Many waterfowl hunters have reported their best year ever in the duck blind.
It is certainly another banner year for ducks. With more than 45 million mallards, teal gadwall and other species winging their way south, duck hunters will enjoy an outstanding season. Numbers are down slightly from 2012's record year, but still 33 percent above the long term average.
With those kinds of duck numbers, one would expect the marshes to be teaming with duck hunters, as well. Sadly, that is not the case. Duck hunter numbers have been falling steadily since the 1970s, down almost 40 percent.
The sharp decline has meant a loss of $126 million in conservation funding between 1995 and 2008. Needless to say, waterfowl managers are gravely concerned. Their fears are not just about funding. They go far deeper. "This is not just about funding." said Delta Waterfowl Vice-President of U.S. Policy John Denvey. "Look what happened to fox hunting in England. Once you fall below a certain threshold of constituents, you no longer become relevant. You need political heft to help shape policy that benefits ducks and duck hunters."
Money talks, too. Anyone can use our National Wildlife Refuges, but hunters are the largest source of funding. State conservation programs are suffering from the drop in conservation spending as well. Nebraska Waterfowl Program Manager Mark Vrtiska said, "If current trends continue, the future looks bleak. Our predictions of future waterfowl hunter numbers...ranged from 569,000 to 1.3 million hunters, and estimated annual revenue losses would range from $8.5 million to $19.5 million per year."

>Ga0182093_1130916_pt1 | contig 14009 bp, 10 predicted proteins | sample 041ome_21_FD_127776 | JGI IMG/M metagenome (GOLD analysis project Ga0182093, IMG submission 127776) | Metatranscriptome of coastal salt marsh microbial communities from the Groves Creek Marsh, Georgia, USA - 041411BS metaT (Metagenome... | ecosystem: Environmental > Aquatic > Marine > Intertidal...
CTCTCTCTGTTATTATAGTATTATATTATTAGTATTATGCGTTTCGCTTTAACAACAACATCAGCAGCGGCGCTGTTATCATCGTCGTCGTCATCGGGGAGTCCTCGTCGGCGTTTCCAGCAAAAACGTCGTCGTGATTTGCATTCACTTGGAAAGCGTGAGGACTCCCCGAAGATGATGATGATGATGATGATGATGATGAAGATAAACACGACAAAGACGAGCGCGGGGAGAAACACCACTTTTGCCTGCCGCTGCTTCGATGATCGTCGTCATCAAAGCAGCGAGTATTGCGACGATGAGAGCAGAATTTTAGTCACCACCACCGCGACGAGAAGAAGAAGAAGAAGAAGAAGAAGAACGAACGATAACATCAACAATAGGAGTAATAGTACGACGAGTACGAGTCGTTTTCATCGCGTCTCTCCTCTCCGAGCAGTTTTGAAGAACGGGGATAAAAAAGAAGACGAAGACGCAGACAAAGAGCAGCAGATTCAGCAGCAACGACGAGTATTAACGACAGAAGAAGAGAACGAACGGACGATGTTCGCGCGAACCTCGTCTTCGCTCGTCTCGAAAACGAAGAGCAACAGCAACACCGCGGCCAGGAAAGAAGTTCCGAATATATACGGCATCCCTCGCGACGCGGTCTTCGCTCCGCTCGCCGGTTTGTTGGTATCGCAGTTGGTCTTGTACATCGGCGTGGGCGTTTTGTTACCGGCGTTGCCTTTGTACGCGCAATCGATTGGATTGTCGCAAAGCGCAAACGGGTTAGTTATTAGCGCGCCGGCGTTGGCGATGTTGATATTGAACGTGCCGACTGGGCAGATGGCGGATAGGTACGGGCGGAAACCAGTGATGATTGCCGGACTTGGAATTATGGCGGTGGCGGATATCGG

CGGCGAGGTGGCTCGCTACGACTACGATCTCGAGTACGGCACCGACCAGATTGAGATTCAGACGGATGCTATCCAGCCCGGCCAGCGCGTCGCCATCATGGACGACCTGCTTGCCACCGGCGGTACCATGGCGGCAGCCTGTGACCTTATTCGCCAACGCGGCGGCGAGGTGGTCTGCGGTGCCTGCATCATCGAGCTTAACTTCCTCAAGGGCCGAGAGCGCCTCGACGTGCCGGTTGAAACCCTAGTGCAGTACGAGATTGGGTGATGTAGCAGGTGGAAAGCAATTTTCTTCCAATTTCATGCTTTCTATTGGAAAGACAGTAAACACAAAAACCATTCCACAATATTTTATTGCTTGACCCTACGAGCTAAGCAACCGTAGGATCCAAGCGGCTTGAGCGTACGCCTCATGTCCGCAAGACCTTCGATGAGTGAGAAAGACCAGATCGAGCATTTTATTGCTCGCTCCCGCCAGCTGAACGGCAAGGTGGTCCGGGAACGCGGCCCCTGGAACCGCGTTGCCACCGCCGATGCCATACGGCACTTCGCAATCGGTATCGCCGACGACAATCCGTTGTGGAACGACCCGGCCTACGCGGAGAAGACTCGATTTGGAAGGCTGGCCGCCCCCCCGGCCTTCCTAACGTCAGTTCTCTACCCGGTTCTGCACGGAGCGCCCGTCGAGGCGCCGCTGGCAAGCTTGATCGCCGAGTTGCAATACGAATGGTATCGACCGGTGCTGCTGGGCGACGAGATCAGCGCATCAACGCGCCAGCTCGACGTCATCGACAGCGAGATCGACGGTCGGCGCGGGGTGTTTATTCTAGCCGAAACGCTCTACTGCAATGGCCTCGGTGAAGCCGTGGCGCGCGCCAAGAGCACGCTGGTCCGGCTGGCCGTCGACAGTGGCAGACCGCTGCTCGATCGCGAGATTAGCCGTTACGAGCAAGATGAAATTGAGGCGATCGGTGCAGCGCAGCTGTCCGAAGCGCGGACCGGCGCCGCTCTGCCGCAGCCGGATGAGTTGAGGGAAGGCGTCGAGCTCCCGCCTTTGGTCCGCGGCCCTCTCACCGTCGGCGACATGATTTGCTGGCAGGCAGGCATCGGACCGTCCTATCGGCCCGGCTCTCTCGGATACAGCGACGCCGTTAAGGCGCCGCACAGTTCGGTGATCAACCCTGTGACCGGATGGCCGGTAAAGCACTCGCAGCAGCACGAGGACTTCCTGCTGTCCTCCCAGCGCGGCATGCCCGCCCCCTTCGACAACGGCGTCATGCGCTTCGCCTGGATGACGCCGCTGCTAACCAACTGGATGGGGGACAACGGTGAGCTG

This decrease in revenue would result in the lost opportunity to annually conserve from 6,8889 to 34,427 acres of habitat in South Dakota at current land prices, according to Vrtiska. High commodity prices are causing farmers to drain seasonal wetlands at a record pace. The trend follows in other states as well.
Duck numbers have been high in recent years due to a string of wet years in the Prairie Pothole Region. Denvey warns that dry weather combined with decreased nesting habitat would result in a population crash. That would mean even fewer duck hunters.
Duck hunting is not about conservation, however. It is about enjoying a hunt with family and friends, being outdoors and eating a bird you harvested. It is about fun in the outdoors.
So what is the problem? Duck hunters are declining for simple reasons: access and excessive regulations. Duck hunters need places to hunt. Outfitters and the wealthy lease up the best lands. Most private lands that receive government aid for wetlands improvements remain closed to hunters. And, young hunters often point to hardline regulations as a reason for not coming into the sport.
Quick, efficient change is needed to save duck hunting. Simply put, it will die out if legislators do not act quickly.
Government agencies need to require landowners to allow public access if they are accepting tax based funds for wetlands improvements. Access problem solved.
The USFWS needs to change waterfowl regulations to allow duck hunters, especially newcomers, to harvest 4 ducks of any species, rather than 6 of a mixed species bag, which may be made up of a combination of numbers. Example: 4 mallards, of which only two can be female, 2 pintails, 3 scaup, etc. Identifying ducks in flight is difficult, especially for beginners. This factor is one of the main reasons duck hunter numbers are falling. Change the regulations and the recruitment problem is solved.
Contact your congressman to help save millions of conservation dollars and the future of duck hunting.